Survey details collision in classrooms between literature and reality

By Bradley Wilson
CMR Managing Editor

Lynn Neary with National Public Radio said George Orwell’s 1949 novel, 1984, again topped the Amazon bestseller list and had become, in her words, something of a political barometer.

Neary reported, “A spokesman for Signet Classics, which currently publishes 1984, said sales have increased almost 10,000 percent since the inauguration and moved noticeably upwards on Sunday. That’s when Counselor to the President Kellyanne Conway appeared on Meet The Press. When host Chuck Todd challenged the Trump administration’s assertions about the size of the Inauguration Day crowd, Conway responded with a phrase that caught everyone’s attention.”

“Alternative facts,” Conway said.

Kellyanne Conway, Counselor to the President, tells Chuck Todd that the Press Secretary used ‘alternative facts’ in his first statement to the Press Corps.

Washington Post reporter Karen Tumulty on CNN’s Reliable Sources said the phrase reminded her of phrases from Orwell’s classic: doublethink, ignorance is strength, war is peace, freedom is slavery. Continue reading “2017 more like ‘1984’ than 1984”

NYC Shoot-out: Students of CMA

Photographers given opportunity to reflect on conference attendees

By Bradley Wilson
CMR Managing Editor

I couldn’t be at the College Media Association convention in New York City this spring. It was just bad timing the week before our spring break. Yet I knew there would be an enthusiastic group of students wanting to participate in the Shoot-out. Jack Zibluk again stepped up to help with the administration.

NPPA_New_Logo_Nov2012_OnWhite
Co-sponsored by the National Press Photographers Association

But I wanted to get a feel for what I was missing. So working with Brandon Stanton’s basic reporting concepts in Humans of New York, I tweaked the assignment to challenge the students so we could all have a little fun and learn a little more about our conference attendees as well.

Just based on the results, I’d say everyone had a little fun and learned something in the process. It was good to see that the students had time to get out of the hotel, visiting different parts of the city that never sleeps. The top entries made me feel like I was there.

But they went beyond that. The best entries also gave me some insight into the individuals who attended the convention. The write-ups didn’t take a shot-gun approach, telling me a little about a lot. They took an in-depth approach, as Stanton does, telling a lot about a tiny piece of the person’s life. If there was ever a time to exercise what a friend of mine used to say — “If you have five minutes to take a person’s photo, spend three minutes getting to know them and two minutes taking their picture. — this is it. Get to know them. Pick one interesting aspect of their life and tell me more about that.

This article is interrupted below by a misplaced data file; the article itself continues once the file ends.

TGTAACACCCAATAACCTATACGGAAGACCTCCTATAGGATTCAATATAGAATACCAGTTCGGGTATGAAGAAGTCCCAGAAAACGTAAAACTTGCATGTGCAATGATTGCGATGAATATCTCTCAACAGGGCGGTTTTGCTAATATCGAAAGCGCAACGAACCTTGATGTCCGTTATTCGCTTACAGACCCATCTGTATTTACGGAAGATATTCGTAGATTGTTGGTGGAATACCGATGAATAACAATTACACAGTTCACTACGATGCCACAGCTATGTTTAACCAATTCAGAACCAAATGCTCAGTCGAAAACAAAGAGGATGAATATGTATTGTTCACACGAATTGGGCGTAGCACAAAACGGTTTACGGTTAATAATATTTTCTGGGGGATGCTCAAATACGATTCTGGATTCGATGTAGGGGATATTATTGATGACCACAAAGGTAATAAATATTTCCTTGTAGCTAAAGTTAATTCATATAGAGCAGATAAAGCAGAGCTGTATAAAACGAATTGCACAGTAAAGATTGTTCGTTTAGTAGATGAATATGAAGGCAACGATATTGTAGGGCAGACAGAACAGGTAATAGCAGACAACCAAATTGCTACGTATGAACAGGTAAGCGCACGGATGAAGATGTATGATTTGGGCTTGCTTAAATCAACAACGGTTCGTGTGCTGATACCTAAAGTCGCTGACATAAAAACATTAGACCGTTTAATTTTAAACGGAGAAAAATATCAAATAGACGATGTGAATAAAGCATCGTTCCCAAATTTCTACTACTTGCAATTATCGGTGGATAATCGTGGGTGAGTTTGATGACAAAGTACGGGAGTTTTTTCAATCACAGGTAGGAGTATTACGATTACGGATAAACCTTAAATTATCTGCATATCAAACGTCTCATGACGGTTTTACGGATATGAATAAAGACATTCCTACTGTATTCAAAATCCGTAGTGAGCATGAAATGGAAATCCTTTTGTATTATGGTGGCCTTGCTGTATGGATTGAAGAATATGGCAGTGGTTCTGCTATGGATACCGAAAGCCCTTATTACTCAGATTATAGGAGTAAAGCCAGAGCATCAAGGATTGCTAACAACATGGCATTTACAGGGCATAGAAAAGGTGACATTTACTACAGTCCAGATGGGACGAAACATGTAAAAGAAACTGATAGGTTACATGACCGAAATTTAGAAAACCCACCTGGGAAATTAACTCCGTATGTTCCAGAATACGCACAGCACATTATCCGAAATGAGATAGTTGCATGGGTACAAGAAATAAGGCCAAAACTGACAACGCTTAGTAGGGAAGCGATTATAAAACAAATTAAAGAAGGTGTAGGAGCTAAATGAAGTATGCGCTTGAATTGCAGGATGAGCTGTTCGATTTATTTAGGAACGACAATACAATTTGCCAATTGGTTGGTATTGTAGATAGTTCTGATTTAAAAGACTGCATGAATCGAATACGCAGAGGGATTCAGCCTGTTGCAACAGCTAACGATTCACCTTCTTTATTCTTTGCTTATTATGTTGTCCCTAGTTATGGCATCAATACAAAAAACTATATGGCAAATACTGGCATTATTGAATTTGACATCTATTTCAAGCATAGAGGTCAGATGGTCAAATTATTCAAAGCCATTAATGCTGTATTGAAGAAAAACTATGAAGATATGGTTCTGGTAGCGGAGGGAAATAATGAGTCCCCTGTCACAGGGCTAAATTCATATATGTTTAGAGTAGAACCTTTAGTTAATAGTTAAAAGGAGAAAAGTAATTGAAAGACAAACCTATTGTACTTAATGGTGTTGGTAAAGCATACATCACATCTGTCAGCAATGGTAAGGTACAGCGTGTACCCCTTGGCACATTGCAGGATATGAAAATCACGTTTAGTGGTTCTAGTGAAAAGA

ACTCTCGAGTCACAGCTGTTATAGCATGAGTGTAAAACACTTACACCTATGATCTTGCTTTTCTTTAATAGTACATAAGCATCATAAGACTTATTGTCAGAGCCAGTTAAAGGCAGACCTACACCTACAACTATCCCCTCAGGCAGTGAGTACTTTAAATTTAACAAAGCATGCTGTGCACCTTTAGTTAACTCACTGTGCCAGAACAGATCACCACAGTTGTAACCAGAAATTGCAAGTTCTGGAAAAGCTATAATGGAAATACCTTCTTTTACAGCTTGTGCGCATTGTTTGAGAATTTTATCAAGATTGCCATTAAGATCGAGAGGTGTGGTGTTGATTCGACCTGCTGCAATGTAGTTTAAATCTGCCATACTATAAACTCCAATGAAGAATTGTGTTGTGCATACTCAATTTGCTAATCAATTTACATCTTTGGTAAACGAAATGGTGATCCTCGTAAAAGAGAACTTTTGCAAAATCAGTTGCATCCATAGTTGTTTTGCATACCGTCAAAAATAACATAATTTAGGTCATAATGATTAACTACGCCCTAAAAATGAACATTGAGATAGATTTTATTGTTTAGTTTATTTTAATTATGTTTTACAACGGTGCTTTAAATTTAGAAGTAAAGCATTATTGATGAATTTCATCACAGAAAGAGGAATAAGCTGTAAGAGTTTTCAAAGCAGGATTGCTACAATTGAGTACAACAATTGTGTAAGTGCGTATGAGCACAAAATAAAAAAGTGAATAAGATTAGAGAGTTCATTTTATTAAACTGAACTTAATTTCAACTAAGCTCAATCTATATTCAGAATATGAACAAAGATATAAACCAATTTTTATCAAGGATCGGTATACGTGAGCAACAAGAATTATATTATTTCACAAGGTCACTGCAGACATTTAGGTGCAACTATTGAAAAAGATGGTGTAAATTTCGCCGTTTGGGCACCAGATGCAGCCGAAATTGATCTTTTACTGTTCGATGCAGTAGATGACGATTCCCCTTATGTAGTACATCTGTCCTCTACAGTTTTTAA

Continue reading “NYC Shoot-out: Students of CMA”

Research (Vol. 53): Measuring the Visibility of College Media at ‘Home’

Can You See Me Now?

By Carol Terracina-Hartman
University of Wisconsin-Whitewater
and Robert G. Nulph
Missouri Western State University 


Hartman-Nulph_Fig2Abstract: With prior research indicating successful college media programs, as judged against their peers, tend to be housed in academic departments with faculty-level advisors, this study examines how college media outlets are presented, promoted, and used for recruiting within departments and home institutions. How visible are they? Primarily housed in political science, visibility has expanded as a research interest with the advent of social media. For this study, visibility is “organizational behavior to present content communally” (Brunner and Boyer 2008). After examining the top 35 award-winning programs, results indicate low levels not only of presence and visibility, but also self-promotion: college media references are two clicks from department homepage (46%) and 3-4 clicks from university homepage (57%). Media outlets most often post recruitment information (33%). These results suggest a need for growth in promotion, public relations, and associations.

Continue reading “Research (Vol. 53): Measuring the Visibility of College Media at ‘Home’”